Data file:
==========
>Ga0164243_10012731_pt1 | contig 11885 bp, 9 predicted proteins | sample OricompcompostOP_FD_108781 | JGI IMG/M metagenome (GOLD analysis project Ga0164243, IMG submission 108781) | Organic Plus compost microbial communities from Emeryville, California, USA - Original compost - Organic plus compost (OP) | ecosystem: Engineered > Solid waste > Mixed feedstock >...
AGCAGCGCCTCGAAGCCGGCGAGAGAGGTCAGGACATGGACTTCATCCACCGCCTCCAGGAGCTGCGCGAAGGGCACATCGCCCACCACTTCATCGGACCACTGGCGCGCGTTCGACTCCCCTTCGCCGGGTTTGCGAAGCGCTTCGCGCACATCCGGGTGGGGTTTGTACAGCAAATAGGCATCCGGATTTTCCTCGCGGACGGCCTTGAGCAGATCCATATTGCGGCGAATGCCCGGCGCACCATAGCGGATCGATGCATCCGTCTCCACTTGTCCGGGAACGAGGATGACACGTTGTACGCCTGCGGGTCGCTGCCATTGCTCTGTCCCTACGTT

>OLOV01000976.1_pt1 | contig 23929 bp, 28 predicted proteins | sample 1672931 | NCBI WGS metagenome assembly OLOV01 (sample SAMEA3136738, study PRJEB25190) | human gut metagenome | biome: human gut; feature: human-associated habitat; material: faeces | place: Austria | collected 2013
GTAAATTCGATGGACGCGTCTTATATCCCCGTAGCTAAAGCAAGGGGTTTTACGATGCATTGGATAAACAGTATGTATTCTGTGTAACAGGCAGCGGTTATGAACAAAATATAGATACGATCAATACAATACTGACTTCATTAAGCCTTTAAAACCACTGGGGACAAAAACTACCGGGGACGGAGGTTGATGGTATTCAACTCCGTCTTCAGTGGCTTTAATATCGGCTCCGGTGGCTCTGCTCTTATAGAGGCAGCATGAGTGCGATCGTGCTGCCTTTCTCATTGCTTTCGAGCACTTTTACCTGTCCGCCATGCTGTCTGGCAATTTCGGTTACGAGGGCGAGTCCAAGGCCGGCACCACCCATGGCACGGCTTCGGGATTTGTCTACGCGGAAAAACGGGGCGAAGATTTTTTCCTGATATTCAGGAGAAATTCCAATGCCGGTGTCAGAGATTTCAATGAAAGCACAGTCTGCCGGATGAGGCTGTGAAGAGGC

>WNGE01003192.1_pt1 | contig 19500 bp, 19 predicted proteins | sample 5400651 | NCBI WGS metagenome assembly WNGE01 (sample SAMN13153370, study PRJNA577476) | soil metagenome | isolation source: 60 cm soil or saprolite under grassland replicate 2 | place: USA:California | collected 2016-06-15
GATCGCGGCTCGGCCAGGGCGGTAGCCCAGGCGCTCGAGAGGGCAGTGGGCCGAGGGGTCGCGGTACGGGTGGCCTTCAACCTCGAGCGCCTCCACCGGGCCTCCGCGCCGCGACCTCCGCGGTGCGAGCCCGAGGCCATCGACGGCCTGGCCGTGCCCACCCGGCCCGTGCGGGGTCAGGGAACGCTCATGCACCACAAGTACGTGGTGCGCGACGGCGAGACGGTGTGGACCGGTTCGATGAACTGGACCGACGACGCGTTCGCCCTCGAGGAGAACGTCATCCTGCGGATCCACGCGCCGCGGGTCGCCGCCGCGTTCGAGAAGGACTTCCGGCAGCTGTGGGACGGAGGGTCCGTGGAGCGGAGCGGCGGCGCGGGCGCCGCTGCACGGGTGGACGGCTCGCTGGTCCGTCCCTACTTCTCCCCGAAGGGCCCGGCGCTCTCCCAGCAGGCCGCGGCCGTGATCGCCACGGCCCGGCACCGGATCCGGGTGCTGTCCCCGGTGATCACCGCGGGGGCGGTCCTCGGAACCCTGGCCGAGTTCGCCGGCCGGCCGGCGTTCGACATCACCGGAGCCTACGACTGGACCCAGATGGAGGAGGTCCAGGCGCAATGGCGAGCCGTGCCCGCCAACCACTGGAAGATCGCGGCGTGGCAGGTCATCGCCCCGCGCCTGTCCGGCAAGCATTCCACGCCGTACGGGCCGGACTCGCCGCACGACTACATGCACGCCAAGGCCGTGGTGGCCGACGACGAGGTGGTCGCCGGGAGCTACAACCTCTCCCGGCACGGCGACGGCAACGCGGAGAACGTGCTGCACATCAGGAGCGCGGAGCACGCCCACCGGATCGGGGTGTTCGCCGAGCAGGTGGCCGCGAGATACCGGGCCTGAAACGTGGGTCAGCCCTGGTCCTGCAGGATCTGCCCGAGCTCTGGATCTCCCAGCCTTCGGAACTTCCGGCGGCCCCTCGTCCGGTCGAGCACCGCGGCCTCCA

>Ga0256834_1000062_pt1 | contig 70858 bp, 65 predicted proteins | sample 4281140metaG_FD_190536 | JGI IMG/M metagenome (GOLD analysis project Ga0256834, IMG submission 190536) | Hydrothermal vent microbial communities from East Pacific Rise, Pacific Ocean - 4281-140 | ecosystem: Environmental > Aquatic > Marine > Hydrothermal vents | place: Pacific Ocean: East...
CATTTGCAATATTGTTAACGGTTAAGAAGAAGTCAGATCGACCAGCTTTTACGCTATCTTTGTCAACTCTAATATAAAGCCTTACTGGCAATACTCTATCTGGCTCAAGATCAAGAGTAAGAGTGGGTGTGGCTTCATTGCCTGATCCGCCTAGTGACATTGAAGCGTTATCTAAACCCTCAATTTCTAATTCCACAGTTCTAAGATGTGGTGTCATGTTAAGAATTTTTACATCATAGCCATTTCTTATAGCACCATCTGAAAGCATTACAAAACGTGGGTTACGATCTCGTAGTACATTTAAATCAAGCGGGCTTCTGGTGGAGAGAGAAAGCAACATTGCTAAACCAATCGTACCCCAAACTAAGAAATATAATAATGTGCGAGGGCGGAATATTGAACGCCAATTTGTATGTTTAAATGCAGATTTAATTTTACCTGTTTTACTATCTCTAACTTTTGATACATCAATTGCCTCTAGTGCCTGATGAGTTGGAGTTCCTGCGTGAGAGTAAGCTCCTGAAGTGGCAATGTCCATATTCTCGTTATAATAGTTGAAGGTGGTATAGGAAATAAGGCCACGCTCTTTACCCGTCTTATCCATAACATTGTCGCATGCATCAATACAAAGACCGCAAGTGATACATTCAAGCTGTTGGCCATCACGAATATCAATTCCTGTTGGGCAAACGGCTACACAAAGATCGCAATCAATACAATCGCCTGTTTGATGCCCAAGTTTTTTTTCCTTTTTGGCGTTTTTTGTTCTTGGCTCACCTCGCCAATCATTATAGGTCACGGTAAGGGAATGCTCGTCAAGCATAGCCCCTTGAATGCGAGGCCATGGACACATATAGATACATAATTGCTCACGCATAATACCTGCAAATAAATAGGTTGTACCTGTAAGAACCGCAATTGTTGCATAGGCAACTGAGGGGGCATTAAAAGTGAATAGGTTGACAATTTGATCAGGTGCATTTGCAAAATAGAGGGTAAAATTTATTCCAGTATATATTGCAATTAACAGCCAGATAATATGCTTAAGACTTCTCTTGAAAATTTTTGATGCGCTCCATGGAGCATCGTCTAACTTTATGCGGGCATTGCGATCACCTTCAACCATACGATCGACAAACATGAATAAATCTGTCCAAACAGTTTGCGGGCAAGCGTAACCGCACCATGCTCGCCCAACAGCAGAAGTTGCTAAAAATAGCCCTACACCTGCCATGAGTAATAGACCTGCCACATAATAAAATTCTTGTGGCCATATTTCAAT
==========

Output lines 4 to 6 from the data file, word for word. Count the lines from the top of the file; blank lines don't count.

GTAAATTCGATGGACGCGTCTTATATCCCCGTAGCTAAAGCAAGGGGTTTTACGATGCATTGGATAAACAGTATGTATTCTGTGTAACAGGCAGCGGTTATGAACAAAATATAGATACGATCAATACAATACTGACTTCATTAAGCCTTTAAAACCACTGGGGACAAAAACTACCGGGGACGGAGGTTGATGGTATTCAACTCCGTCTTCAGTGGCTTTAATATCGGCTCCGGTGGCTCTGCTCTTATAGAGGCAGCATGAGTGCGATCGTGCTGCCTTTCTCATTGCTTTCGAGCACTTTTACCTGTCCGCCATGCTGTCTGGCAATTTCGGTTACGAGGGCGAGTCCAAGGCCGGCACCACCCATGGCACGGCTTCGGGATTTGTCTACGCGGAAAAACGGGGCGAAGATTTTTTCCTGATATTCAGGAGAAATTCCAATGCCGGTGTCAGAGATTTCAATGAAAGCACAGTCTGCCGGATGAGGCTGTGAAGAGGC

>WNGE01003192.1_pt1 | contig 19500 bp, 19 predicted proteins | sample 5400651 | NCBI WGS metagenome assembly WNGE01 (sample SAMN13153370, study PRJNA577476) | soil metagenome | isolation source: 60 cm soil or saprolite under grassland replicate 2 | place: USA:California | collected 2016-06-15
GATCGCGGCTCGGCCAGGGCGGTAGCCCAGGCGCTCGAGAGGGCAGTGGGCCGAGGGGTCGCGGTACGGGTGGCCTTCAACCTCGAGCGCCTCCACCGGGCCTCCGCGCCGCGACCTCCGCGGTGCGAGCCCGAGGCCATCGACGGCCTGGCCGTGCCCACCCGGCCCGTGCGGGGTCAGGGAACGCTCATGCACCACAAGTACGTGGTGCGCGACGGCGAGACGGTGTGGACCGGTTCGATGAACTGGACCGACGACGCGTTCGCCCTCGAGGAGAACGTCATCCTGCGGATCCACGCGCCGCGGGTCGCCGCCGCGTTCGAGAAGGACTTCCGGCAGCTGTGGGACGGAGGGTCCGTGGAGCGGAGCGGCGGCGCGGGCGCCGCTGCACGGGTGGACGGCTCGCTGGTCCGTCCCTACTTCTCCCCGAAGGGCCCGGCGCTCTCCCAGCAGGCCGCGGCCGTGATCGCCACGGCCCGGCACCGGATCCGGGTGCTGTCCCCGGTGATCACCGCGGGGGCGGTCCTCGGAACCCTGGCCGAGTTCGCCGGCCGGCCGGCGTTCGACATCACCGGAGCCTACGACTGGACCCAGATGGAGGAGGTCCAGGCGCAATGGCGAGCCGTGCCCGCCAACCACTGGAAGATCGCGGCGTGGCAGGTCATCGCCCCGCGCCTGTCCGGCAAGCATTCCACGCCGTACGGGCCGGACTCGCCGCACGACTACATGCACGCCAAGGCCGTGGTGGCCGACGACGAGGTGGTCGCCGGGAGCTACAACCTCTCCCGGCACGGCGACGGCAACGCGGAGAACGTGCTGCACATCAGGAGCGCGGAGCACGCCCACCGGATCGGGGTGTTCGCCGAGCAGGTGGCCGCGAGATACCGGGCCTGAAACGTGGGTCAGCCCTGGTCCTGCAGGATCTGCCCGAGCTCTGGATCTCCCAGCCTTCGGAACTTCCGGCGGCCCCTCGTCCGGTCGAGCACCGCGGCCTCCA